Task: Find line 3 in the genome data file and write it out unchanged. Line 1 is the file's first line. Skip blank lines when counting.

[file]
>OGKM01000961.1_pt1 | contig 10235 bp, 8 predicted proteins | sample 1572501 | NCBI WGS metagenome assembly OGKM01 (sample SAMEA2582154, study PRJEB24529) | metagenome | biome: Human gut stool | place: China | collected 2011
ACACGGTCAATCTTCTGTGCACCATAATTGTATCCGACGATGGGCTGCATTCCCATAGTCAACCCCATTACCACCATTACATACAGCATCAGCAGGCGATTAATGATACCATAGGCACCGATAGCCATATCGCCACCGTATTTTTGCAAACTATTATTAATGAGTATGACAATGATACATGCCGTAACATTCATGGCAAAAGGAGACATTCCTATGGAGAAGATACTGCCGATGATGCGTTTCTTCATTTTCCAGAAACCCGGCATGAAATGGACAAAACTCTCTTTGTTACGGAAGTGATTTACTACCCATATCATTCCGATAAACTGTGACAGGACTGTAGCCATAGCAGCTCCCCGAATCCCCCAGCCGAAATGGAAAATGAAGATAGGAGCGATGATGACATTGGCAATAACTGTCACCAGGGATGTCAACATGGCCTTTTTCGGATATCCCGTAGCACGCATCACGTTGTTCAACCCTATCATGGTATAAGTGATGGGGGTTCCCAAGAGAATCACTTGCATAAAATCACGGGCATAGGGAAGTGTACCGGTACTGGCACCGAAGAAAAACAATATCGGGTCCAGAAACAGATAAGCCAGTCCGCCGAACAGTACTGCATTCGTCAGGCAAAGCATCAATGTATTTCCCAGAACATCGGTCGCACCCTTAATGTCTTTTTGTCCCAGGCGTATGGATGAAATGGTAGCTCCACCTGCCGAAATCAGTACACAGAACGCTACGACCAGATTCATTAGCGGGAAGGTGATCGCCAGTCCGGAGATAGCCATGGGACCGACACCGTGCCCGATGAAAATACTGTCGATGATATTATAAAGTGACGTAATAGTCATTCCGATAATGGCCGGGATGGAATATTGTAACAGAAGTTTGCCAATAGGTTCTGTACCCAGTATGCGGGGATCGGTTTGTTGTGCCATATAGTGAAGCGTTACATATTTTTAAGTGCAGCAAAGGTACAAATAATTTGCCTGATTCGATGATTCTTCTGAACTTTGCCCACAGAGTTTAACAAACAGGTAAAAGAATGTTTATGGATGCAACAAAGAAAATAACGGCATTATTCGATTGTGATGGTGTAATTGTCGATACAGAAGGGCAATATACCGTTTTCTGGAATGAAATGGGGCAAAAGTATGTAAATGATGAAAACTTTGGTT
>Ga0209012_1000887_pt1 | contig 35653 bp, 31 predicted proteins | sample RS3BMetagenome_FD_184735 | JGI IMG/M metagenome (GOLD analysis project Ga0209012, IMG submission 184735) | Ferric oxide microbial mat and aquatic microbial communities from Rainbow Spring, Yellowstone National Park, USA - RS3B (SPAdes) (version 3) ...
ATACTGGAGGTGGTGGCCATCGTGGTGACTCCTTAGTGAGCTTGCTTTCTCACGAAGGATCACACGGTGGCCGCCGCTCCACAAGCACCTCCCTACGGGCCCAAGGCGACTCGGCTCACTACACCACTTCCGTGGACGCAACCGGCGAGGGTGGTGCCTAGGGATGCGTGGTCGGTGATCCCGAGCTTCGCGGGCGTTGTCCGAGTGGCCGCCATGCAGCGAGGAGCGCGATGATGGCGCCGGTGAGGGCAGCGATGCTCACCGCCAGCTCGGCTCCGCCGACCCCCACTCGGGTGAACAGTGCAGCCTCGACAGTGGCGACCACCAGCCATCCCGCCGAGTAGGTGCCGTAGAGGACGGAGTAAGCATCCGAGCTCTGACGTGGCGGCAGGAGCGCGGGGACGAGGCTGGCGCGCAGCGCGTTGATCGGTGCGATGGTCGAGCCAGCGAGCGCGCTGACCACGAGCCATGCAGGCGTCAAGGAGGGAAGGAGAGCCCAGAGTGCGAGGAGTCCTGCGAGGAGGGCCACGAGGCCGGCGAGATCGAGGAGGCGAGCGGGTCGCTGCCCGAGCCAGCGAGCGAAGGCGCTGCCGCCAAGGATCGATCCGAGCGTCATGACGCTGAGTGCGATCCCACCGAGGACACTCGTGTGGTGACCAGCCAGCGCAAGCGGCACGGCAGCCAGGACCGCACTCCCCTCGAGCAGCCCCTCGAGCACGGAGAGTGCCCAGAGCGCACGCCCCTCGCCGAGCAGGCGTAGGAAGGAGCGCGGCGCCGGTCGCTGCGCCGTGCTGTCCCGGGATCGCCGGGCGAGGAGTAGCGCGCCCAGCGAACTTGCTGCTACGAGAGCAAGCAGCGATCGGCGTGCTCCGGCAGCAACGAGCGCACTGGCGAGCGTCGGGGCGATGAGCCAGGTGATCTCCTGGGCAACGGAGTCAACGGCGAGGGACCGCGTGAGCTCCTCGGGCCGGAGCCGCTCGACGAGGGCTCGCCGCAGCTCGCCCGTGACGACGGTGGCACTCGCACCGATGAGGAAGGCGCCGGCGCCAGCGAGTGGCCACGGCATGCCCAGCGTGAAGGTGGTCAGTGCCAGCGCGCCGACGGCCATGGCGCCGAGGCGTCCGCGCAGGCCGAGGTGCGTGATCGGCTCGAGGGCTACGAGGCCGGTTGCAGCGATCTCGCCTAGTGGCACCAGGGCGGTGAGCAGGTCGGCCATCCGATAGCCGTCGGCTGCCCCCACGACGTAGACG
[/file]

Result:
>Ga0209012_1000887_pt1 | contig 35653 bp, 31 predicted proteins | sample RS3BMetagenome_FD_184735 | JGI IMG/M metagenome (GOLD analysis project Ga0209012, IMG submission 184735) | Ferric oxide microbial mat and aquatic microbial communities from Rainbow Spring, Yellowstone National Park, USA - RS3B (SPAdes) (version 3) ...